LONMIN on Monday secured a majority vote in favour of its $817m rights issue to pay down debt and shore up its balance sheet.
The world’s third-largest platinum miner needs at least $700m to change its debt covenants and avoid falling foul of covenants due to be tested in March next year.
At an extraordinary meeting in London on Monday, Lonmin secured a vote of 91% in favour of the heavily diluted rights issue before the end of the year from shareholders representing 77% of its issued shares.
"The board thanks its shareholders for their support and looks forward to continuing its dialogue with them," said chairman Roger Phillimore. "We can now move forward with confidence in continuing our delivery of the Lonmin renewal plan."
Xstrata boss Mick Davis had put aggressive demands to Mr Phillimore in the past week, calling on him to "refresh" the company board and management team ahead of its rights issue.
Xstrata is a 24.9% shareholder in Lonmin.
Mr Davis accused Lonmin of the "destruction" of Xstrata’s shareholder value in the group and demanded changes in Lonmin’s board and management "promptly" after the rights issue.
"We have asked Lonmin’s board to engage and co-operate with major shareholders to commence this process, refresh the board, strengthen the management team and overhaul the current business plan so that a realistic strategy to restore shareholder value can be developed," said Mr Davis.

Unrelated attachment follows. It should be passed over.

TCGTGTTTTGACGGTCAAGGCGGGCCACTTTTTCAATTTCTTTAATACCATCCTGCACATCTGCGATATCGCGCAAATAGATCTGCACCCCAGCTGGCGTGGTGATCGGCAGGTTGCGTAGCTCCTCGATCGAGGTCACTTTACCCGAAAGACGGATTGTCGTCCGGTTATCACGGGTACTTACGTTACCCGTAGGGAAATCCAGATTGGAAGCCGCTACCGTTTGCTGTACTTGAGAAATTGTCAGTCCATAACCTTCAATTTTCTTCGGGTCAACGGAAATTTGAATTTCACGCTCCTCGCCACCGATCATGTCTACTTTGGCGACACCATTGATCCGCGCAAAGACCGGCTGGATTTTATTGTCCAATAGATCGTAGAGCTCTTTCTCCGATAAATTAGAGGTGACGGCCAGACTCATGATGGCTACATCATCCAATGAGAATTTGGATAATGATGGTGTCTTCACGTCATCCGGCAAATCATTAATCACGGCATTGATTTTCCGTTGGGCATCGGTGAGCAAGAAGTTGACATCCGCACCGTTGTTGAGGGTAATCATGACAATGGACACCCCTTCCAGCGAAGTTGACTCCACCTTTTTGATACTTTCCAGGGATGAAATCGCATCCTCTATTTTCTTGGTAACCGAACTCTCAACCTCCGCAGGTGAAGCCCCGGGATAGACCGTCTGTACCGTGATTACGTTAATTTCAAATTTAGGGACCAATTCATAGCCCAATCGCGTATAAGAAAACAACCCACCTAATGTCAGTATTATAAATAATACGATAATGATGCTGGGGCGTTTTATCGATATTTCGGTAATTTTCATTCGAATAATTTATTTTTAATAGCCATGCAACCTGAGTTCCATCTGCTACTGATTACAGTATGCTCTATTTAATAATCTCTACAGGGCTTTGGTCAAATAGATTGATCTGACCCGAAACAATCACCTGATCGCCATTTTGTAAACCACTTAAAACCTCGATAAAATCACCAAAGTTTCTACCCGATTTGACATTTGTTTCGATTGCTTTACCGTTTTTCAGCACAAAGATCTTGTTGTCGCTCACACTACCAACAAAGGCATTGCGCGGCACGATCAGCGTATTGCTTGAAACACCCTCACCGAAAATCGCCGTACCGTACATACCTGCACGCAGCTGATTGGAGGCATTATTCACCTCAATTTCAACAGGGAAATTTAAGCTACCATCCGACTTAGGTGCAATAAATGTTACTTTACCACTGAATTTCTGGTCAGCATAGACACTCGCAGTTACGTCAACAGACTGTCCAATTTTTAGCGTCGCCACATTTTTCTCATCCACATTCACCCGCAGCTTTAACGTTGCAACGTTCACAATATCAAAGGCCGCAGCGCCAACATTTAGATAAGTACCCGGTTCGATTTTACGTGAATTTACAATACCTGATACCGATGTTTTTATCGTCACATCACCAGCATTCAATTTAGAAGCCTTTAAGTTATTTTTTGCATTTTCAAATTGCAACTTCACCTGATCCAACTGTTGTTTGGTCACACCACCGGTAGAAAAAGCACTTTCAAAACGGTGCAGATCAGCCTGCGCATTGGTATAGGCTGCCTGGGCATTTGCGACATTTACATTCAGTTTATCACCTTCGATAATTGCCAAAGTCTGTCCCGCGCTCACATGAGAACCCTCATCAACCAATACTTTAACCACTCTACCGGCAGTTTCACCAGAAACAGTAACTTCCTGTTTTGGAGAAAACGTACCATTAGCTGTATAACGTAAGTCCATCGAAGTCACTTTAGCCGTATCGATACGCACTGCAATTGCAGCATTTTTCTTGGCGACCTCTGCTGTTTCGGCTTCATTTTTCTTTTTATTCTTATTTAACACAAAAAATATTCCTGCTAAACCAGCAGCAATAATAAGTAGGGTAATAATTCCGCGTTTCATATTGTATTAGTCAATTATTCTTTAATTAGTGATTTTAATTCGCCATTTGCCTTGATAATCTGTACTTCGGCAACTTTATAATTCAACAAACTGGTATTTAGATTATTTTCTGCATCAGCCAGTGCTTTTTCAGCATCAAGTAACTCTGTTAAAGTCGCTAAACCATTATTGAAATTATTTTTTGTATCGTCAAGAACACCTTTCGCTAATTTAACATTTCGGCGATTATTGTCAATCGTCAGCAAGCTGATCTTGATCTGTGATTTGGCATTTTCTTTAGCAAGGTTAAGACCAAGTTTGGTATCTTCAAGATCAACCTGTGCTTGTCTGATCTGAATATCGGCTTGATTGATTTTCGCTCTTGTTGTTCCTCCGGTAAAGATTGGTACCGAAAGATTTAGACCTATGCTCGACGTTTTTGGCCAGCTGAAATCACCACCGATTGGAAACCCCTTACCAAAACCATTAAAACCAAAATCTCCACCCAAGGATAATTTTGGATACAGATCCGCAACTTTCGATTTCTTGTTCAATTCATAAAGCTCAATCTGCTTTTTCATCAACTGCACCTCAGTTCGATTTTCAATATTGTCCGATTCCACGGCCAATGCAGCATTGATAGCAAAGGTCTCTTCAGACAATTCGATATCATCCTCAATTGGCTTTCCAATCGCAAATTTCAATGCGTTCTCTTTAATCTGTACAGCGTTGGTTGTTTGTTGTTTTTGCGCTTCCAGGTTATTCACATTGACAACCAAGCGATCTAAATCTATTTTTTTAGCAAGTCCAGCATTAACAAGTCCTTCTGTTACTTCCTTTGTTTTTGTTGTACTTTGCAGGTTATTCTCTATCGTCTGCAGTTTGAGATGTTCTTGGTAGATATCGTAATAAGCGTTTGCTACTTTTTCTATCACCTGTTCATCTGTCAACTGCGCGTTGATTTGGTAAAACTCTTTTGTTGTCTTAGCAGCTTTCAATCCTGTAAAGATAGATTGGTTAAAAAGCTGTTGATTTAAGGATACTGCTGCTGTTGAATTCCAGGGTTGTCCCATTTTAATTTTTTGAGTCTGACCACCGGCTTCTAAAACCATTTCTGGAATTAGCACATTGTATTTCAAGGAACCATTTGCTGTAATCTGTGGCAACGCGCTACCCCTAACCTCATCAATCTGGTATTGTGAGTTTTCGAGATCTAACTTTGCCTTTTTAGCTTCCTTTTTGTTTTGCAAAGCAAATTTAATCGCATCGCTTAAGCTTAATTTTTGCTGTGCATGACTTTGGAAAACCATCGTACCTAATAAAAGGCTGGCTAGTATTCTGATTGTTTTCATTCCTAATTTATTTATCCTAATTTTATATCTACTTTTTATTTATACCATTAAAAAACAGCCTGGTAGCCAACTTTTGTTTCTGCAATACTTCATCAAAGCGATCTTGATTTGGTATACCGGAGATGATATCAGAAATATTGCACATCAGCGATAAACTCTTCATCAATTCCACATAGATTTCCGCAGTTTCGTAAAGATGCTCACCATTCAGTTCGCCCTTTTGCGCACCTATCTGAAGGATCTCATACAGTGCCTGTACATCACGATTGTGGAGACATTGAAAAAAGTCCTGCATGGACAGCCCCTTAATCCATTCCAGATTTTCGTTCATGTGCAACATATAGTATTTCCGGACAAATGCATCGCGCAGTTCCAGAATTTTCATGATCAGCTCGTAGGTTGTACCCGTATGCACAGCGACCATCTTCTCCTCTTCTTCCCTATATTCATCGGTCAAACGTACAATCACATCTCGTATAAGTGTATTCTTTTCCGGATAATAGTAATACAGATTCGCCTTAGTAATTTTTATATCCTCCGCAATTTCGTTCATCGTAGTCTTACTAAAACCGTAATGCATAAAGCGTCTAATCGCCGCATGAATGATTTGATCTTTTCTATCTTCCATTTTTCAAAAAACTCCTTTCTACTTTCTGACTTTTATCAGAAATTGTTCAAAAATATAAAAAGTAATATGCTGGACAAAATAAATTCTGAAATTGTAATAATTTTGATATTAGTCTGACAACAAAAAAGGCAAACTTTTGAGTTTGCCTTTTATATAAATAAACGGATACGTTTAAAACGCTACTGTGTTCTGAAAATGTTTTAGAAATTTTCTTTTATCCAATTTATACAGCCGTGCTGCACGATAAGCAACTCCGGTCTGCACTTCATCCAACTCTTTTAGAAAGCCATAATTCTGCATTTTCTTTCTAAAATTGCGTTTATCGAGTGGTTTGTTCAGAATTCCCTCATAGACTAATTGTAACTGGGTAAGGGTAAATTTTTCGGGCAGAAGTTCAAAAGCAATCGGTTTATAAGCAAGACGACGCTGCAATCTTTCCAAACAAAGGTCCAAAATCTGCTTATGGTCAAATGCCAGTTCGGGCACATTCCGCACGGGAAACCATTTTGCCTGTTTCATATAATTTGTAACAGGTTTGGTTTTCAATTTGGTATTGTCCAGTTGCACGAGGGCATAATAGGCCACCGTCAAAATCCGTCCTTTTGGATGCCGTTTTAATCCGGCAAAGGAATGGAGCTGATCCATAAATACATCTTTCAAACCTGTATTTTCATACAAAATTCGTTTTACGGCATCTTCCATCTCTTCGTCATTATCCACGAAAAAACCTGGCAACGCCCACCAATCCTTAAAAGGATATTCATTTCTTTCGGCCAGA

But Lonmin spokeswoman Sue Vey said the board had complete faith in management and shareholders would decide on board composition. "We are focused on ensuring operational stability and on executing the renewal plan." A London analyst said that if Lonmin’s management refused to budge, Xstrata might have to make a bid for Lonmin.
"Once they make a bid and get the company they can, of course, do what they want," the analyst said. "But many people are likely also to point to the fact that Xstrata’s platinum operations and its track record in the platinum space are hardly any better than those of Lonmin."
Cadiz analyst Peter Major said Lonmin might still be pressured into management changes.
"I don’t think anyone will freak out if (current CEO) Ian Farmer gets replaced as he is very ill, from what I hear," he said. "Lonmin needs a tougher mining guy than the acting CEO, Simon Scott. The company needs to get back to basics and start making some money."
Lonmin has spurned an offer by Xstrata to vend its ferrochrome, platinum and vanadium assets into Lonmin in exchange for a 70% stake of the enlarged company, and to underwrite a $1bn rights issue.
With Loni Prinsloo